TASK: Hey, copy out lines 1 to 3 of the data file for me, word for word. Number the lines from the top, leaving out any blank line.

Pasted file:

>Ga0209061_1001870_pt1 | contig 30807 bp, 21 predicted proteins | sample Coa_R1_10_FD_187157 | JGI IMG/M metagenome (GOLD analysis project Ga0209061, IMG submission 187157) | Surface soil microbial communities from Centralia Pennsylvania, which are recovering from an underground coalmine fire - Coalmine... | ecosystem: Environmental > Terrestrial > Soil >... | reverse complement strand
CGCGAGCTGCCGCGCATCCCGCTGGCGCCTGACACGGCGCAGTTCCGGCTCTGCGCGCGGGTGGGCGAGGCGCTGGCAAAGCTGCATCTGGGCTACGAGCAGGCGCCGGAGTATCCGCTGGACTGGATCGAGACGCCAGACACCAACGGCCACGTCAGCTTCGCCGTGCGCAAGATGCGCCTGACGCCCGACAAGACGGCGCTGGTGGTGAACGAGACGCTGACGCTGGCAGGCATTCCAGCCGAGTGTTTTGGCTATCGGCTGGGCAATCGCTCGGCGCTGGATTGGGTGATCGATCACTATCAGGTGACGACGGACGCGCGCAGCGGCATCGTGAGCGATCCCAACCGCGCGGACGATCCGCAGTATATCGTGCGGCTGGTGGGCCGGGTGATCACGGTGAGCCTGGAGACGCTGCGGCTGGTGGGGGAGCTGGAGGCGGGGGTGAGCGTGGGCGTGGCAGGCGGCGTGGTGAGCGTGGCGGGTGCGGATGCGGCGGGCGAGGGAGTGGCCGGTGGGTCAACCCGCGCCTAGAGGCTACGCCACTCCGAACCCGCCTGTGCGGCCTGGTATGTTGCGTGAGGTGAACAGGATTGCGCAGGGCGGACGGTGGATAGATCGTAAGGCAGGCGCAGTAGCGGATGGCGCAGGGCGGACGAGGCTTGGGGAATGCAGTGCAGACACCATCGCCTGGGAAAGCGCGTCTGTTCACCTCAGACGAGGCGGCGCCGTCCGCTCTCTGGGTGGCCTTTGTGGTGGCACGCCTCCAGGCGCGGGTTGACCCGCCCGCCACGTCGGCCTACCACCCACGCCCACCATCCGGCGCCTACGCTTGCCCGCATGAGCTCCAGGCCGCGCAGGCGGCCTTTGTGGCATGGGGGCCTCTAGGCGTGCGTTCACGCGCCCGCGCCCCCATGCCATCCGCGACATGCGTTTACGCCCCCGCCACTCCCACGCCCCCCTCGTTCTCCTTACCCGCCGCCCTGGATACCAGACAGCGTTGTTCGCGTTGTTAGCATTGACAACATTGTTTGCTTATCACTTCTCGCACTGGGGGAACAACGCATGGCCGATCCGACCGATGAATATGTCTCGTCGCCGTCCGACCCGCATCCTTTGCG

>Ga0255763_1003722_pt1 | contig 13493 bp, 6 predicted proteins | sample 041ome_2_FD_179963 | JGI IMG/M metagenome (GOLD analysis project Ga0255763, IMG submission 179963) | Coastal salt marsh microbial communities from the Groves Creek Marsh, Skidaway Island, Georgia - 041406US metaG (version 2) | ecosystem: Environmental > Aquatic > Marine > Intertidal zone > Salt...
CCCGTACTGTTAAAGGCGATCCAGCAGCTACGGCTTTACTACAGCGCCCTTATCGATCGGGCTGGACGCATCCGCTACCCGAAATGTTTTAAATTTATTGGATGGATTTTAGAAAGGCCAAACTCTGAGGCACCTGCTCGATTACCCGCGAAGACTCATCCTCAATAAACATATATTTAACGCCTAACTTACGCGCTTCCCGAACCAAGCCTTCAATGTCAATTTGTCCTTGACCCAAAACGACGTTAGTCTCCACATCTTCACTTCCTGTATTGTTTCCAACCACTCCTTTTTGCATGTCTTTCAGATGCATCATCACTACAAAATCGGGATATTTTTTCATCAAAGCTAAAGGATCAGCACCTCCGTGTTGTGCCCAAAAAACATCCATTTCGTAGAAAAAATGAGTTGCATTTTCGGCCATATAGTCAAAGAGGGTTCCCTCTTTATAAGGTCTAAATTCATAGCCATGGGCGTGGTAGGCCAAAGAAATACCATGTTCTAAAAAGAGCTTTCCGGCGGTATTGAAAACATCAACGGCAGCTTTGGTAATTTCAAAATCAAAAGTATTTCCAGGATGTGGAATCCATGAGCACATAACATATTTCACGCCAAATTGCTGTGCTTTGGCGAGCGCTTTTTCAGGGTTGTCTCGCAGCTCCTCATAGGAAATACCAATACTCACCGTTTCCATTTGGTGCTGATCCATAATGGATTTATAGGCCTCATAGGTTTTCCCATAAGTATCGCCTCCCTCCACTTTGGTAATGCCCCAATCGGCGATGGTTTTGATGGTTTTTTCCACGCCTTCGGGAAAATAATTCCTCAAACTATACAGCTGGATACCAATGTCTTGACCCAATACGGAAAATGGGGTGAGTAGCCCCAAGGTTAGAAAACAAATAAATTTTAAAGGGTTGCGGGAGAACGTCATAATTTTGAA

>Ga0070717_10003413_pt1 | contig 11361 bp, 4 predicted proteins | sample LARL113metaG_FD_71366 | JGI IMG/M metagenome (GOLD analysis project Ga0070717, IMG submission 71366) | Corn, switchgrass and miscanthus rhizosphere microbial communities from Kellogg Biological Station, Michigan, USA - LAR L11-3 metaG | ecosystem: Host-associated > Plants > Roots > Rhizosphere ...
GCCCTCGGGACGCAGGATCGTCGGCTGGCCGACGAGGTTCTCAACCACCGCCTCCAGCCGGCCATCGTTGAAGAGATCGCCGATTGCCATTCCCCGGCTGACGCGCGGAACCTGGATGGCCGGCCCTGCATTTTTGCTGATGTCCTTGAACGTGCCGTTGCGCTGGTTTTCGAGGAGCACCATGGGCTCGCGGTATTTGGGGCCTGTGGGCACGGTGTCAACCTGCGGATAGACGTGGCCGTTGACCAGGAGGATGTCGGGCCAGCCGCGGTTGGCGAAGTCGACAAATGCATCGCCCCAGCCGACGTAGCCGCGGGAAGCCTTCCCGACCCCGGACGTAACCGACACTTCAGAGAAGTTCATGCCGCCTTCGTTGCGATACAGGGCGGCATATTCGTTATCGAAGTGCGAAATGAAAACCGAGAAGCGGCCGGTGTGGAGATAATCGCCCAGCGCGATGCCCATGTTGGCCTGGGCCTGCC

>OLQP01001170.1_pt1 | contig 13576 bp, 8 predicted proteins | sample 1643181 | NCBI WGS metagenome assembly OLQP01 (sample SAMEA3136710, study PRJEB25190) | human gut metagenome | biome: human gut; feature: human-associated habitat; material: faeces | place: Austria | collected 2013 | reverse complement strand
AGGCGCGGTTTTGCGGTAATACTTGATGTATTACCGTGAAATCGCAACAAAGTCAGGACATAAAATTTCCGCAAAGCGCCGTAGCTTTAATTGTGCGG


>Ga0209061_1001870_pt1 | contig 30807 bp, 21 predicted proteins | sample Coa_R1_10_FD_187157 | JGI IMG/M metagenome (GOLD analysis project Ga0209061, IMG submission 187157) | Surface soil microbial communities from Centralia Pennsylvania, which are recovering from an underground coalmine fire - Coalmine... | ecosystem: Environmental > Terrestrial > Soil >... | reverse complement strand
CGCGAGCTGCCGCGCATCCCGCTGGCGCCTGACACGGCGCAGTTCCGGCTCTGCGCGCGGGTGGGCGAGGCGCTGGCAAAGCTGCATCTGGGCTACGAGCAGGCGCCGGAGTATCCGCTGGACTGGATCGAGACGCCAGACACCAACGGCCACGTCAGCTTCGCCGTGCGCAAGATGCGCCTGACGCCCGACAAGACGGCGCTGGTGGTGAACGAGACGCTGACGCTGGCAGGCATTCCAGCCGAGTGTTTTGGCTATCGGCTGGGCAATCGCTCGGCGCTGGATTGGGTGATCGATCACTATCAGGTGACGACGGACGCGCGCAGCGGCATCGTGAGCGATCCCAACCGCGCGGACGATCCGCAGTATATCGTGCGGCTGGTGGGCCGGGTGATCACGGTGAGCCTGGAGACGCTGCGGCTGGTGGGGGAGCTGGAGGCGGGGGTGAGCGTGGGCGTGGCAGGCGGCGTGGTGAGCGTGGCGGGTGCGGATGCGGCGGGCGAGGGAGTGGCCGGTGGGTCAACCCGCGCCTAGAGGCTACGCCACTCCGAACCCGCCTGTGCGGCCTGGTATGTTGCGTGAGGTGAACAGGATTGCGCAGGGCGGACGGTGGATAGATCGTAAGGCAGGCGCAGTAGCGGATGGCGCAGGGCGGACGAGGCTTGGGGAATGCAGTGCAGACACCATCGCCTGGGAAAGCGCGTCTGTTCACCTCAGACGAGGCGGCGCCGTCCGCTCTCTGGGTGGCCTTTGTGGTGGCACGCCTCCAGGCGCGGGTTGACCCGCCCGCCACGTCGGCCTACCACCCACGCCCACCATCCGGCGCCTACGCTTGCCCGCATGAGCTCCAGGCCGCGCAGGCGGCCTTTGTGGCATGGGGGCCTCTAGGCGTGCGTTCACGCGCCCGCGCCCCCATGCCATCCGCGACATGCGTTTACGCCCCCGCCACTCCCACGCCCCCCTCGTTCTCCTTACCCGCCGCCCTGGATACCAGACAGCGTTGTTCGCGTTGTTAGCATTGACAACATTGTTTGCTTATCACTTCTCGCACTGGGGGAACAACGCATGGCCGATCCGACCGATGAATATGTCTCGTCGCCGTCCGACCCGCATCCTTTGCG

>Ga0255763_1003722_pt1 | contig 13493 bp, 6 predicted proteins | sample 041ome_2_FD_179963 | JGI IMG/M metagenome (GOLD analysis project Ga0255763, IMG submission 179963) | Coastal salt marsh microbial communities from the Groves Creek Marsh, Skidaway Island, Georgia - 041406US metaG (version 2) | ecosystem: Environmental > Aquatic > Marine > Intertidal zone > Salt...